VR Could Be Saving Brains in Contact Sports

Brain injuries are a touchy topic in sports such as boxing and American football. Repeated strikes to the head can have a devastating effect on the long-term health of players. Sometimes the results of this accumulated damage only becomes apparent in autopsies.

One study found that 78% of football players exhibited signs of brain disease related to repeated head impacts.

Hard to Detect

One of the major problems is that much of the damage is “subconcussive” and therefore not really detectable on the field. Field tests for full concussion have been in place for years and are effective, but small brain injuries may have signs so subtle that a human attendant couldn’t hope to spot them.

So VR along with cutting-edge eye tracking technology may soon be used to let sports authorities know if a player should be pulled and give medical attention.


One prominent project is being run by professor Keisuke Iwata at the university of Indiana. Starting in February of 2017, the study will compare the intricate and subtle movements of a player’s eyes in a VR environment after receiving subconcussive impacts to the head.

The study will look at a variety of sports, including soccer and high-school football. By mapping the eye movements of post-impact athletes to a healthy baseline it may be possible to create a test that can detect damage before a progression to full concussion occurs.

Commercial VR is Helping

It’s not just specialized medical devices such as the EYE-SYNC that’s bringing VR into this crucial issue. Work done at both the Universities of Birmingham and East Anglia uses a plain old Oculus Rift with special software and a balance board to detect subtle signs of brain injury.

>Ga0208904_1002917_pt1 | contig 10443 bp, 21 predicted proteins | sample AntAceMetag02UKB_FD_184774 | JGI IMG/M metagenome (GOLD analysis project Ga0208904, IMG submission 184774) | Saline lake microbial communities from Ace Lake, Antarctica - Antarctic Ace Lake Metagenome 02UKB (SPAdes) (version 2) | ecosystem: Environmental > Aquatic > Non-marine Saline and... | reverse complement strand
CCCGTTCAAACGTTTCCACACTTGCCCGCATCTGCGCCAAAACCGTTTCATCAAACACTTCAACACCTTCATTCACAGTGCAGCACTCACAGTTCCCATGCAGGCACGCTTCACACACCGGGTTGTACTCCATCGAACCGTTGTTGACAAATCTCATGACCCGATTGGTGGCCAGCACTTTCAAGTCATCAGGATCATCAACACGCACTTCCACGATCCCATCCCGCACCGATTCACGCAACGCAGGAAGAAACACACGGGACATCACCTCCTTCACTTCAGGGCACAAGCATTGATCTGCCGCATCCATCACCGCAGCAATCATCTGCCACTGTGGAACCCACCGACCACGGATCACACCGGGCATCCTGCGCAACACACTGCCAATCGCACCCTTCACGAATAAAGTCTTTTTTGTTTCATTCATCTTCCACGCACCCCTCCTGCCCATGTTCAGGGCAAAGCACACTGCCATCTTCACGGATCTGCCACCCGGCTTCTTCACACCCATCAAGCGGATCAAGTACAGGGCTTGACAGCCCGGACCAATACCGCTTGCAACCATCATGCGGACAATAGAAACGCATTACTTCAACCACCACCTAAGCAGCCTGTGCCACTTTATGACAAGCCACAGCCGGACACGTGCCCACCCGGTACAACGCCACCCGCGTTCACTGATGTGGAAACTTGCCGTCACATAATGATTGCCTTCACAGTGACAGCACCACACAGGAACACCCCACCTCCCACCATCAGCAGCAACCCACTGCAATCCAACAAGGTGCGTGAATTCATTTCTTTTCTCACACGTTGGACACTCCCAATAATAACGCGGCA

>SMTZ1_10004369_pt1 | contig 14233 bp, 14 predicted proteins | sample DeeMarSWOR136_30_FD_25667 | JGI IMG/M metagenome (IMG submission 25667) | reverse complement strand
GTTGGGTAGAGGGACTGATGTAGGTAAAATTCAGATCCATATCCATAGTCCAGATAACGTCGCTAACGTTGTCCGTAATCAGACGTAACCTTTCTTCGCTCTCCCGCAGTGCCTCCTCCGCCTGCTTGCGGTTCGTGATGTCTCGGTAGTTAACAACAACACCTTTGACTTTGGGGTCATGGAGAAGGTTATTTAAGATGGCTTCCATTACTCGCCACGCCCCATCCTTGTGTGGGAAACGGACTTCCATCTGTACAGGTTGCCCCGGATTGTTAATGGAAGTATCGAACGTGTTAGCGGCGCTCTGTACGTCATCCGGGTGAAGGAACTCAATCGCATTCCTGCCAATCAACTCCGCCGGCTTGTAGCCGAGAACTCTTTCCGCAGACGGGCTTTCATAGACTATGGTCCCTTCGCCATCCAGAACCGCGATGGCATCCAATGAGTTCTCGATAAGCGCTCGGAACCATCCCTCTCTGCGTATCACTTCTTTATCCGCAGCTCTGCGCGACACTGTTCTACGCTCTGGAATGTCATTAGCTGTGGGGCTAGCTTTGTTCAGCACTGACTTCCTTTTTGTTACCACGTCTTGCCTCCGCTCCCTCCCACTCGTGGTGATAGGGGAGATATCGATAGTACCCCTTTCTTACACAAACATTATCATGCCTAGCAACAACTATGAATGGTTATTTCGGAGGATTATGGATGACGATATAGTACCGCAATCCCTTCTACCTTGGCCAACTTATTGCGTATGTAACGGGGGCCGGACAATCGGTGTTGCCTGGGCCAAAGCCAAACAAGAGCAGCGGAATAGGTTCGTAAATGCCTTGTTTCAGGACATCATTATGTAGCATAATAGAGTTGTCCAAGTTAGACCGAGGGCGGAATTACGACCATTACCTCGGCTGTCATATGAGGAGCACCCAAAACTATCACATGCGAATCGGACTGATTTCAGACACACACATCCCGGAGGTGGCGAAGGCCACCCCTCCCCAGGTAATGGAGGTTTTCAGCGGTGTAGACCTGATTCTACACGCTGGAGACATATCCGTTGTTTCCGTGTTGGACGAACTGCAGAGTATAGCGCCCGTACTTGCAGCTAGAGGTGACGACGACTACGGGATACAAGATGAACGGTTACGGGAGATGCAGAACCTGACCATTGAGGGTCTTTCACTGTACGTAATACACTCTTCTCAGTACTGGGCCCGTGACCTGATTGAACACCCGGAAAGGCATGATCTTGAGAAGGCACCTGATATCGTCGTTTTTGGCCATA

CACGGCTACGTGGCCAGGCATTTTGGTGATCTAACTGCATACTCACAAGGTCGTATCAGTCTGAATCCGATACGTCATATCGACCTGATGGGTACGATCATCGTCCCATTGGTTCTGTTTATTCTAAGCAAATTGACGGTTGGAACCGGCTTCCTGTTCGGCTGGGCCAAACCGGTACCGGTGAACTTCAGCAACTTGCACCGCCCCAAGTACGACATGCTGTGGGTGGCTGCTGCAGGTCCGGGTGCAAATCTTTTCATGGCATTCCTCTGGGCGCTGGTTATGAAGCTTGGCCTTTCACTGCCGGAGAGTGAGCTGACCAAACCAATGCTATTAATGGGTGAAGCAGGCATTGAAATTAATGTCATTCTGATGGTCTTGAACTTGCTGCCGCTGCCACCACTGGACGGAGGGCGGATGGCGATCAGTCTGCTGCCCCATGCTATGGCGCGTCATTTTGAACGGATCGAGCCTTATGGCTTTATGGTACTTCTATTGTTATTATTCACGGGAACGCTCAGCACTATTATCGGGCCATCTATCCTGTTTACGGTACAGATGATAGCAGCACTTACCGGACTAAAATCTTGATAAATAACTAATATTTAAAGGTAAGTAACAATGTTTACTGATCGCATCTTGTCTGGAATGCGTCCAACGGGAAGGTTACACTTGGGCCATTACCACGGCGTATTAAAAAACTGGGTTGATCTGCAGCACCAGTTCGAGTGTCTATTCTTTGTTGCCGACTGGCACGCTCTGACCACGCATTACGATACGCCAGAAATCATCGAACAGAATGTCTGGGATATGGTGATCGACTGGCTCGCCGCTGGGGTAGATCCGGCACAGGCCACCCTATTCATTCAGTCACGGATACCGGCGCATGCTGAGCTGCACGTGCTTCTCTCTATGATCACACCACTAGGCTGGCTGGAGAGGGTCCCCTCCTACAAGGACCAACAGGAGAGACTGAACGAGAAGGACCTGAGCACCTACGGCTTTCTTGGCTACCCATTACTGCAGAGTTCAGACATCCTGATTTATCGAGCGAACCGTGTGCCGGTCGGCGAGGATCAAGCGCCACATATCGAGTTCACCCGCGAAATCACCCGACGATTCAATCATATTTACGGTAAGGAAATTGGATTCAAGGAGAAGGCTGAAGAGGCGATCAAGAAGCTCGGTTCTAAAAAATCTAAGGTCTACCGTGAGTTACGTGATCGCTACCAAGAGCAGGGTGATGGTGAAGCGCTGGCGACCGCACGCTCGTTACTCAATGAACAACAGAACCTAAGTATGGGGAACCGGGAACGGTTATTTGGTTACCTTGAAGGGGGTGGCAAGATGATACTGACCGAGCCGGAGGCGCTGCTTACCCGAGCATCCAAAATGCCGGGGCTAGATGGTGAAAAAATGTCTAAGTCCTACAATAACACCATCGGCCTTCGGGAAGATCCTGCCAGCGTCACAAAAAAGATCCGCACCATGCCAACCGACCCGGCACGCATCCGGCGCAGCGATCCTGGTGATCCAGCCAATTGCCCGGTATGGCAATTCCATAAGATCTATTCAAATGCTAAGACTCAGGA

This study is being done specifically with regards to English football (“soccer” in the US) which may not immediately register as a contact sport. The truth is that even small repeated impact such as heading a ball can accumulate damage until serious levels are reached.

In this approach it’s not about eye movement, but about how well the athlete can balance while following instructions inside a virtual environment. The balance performance data can then (in theory) be used to figure out if something may be wrong.

What’s interesting about this solution is that it uses off-the-shelf equipment and promises to be a cheaper solution, if it works reliably enough.

Making the World a Better Place

It’s good to see that the new generation of virtual reality technology is finding uses that go beyond the entertainment industry. Hopefully studies like these are only the beginning and will demonstrate the true potential of virtual reality as an amazing 21st century technology.

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